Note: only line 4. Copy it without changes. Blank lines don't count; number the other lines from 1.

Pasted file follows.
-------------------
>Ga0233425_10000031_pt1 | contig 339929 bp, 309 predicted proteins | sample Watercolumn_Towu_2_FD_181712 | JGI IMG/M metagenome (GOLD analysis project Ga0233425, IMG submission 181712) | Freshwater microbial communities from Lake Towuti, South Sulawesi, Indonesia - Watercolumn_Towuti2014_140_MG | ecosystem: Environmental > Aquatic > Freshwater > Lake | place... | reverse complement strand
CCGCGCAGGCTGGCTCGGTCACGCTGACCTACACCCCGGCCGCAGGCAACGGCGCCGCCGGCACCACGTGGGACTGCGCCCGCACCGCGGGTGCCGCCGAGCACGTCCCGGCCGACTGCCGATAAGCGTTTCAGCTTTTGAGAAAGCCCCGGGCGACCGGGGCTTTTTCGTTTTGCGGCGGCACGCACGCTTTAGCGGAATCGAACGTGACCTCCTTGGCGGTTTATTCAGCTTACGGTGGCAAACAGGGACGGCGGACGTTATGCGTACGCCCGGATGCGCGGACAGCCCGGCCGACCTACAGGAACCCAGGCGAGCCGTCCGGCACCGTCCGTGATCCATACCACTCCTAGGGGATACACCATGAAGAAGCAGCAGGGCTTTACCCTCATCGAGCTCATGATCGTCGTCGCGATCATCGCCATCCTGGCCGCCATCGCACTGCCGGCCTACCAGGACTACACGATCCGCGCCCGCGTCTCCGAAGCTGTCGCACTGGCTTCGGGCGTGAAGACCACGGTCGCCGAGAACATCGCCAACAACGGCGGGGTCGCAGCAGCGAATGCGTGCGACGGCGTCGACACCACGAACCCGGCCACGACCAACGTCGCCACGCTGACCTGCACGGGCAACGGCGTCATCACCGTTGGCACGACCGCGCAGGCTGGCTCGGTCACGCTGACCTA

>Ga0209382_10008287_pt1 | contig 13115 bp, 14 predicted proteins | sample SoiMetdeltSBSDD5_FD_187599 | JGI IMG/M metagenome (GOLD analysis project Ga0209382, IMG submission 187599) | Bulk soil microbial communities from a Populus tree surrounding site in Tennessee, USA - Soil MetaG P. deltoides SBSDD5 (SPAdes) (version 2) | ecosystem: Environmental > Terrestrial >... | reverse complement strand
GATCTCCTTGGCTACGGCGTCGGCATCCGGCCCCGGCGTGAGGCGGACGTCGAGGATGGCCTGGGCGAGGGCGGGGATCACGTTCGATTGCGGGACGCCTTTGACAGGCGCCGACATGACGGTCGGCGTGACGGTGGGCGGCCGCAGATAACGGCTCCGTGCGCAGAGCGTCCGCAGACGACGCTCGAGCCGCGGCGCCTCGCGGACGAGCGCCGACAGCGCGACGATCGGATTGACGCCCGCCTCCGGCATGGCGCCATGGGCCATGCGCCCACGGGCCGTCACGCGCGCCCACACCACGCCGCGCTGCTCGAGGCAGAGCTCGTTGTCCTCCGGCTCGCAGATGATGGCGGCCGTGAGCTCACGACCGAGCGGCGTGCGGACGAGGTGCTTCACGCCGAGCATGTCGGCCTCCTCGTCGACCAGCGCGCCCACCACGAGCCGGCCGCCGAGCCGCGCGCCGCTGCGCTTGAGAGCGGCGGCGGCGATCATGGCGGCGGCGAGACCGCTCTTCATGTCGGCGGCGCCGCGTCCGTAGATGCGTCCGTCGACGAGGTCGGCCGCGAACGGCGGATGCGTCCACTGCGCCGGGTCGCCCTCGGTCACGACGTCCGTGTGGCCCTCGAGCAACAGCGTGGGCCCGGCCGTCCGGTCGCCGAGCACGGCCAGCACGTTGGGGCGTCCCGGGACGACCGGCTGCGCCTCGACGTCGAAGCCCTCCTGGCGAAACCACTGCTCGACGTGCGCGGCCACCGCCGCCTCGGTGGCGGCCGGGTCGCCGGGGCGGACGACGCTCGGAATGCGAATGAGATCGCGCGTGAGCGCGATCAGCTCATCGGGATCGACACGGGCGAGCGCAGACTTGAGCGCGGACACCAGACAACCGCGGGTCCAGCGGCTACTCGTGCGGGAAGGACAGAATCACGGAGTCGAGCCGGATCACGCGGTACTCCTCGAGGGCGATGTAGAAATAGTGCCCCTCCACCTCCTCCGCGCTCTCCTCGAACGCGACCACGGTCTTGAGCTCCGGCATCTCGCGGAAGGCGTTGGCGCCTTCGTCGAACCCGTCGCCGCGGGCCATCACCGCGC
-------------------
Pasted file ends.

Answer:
GATCTCCTTGGCTACGGCGTCGGCATCCGGCCCCGGCGTGAGGCGGACGTCGAGGATGGCCTGGGCGAGGGCGGGGATCACGTTCGATTGCGGGACGCCTTTGACAGGCGCCGACATGACGGTCGGCGTGACGGTGGGCGGCCGCAGATAACGGCTCCGTGCGCAGAGCGTCCGCAGACGACGCTCGAGCCGCGGCGCCTCGCGGACGAGCGCCGACAGCGCGACGATCGGATTGACGCCCGCCTCCGGCATGGCGCCATGGGCCATGCGCCCACGGGCCGTCACGCGCGCCCACACCACGCCGCGCTGCTCGAGGCAGAGCTCGTTGTCCTCCGGCTCGCAGATGATGGCGGCCGTGAGCTCACGACCGAGCGGCGTGCGGACGAGGTGCTTCACGCCGAGCATGTCGGCCTCCTCGTCGACCAGCGCGCCCACCACGAGCCGGCCGCCGAGCCGCGCGCCGCTGCGCTTGAGAGCGGCGGCGGCGATCATGGCGGCGGCGAGACCGCTCTTCATGTCGGCGGCGCCGCGTCCGTAGATGCGTCCGTCGACGAGGTCGGCCGCGAACGGCGGATGCGTCCACTGCGCCGGGTCGCCCTCGGTCACGACGTCCGTGTGGCCCTCGAGCAACAGCGTGGGCCCGGCCGTCCGGTCGCCGAGCACGGCCAGCACGTTGGGGCGTCCCGGGACGACCGGCTGCGCCTCGACGTCGAAGCCCTCCTGGCGAAACCACTGCTCGACGTGCGCGGCCACCGCCGCCTCGGTGGCGGCCGGGTCGCCGGGGCGGACGACGCTCGGAATGCGAATGAGATCGCGCGTGAGCGCGATCAGCTCATCGGGATCGACACGGGCGAGCGCAGACTTGAGCGCGGACACCAGACAACCGCGGGTCCAGCGGCTACTCGTGCGGGAAGGACAGAATCACGGAGTCGAGCCGGATCACGCGGTACTCCTCGAGGGCGATGTAGAAATAGTGCCCCTCCACCTCCTCCGCGCTCTCCTCGAACGCGACCACGGTCTTGAGCTCCGGCATCTCGCGGAAGGCGTTGGCGCCTTCGTCGAACCCGTCGCCGCGGGCCATCACCGCGC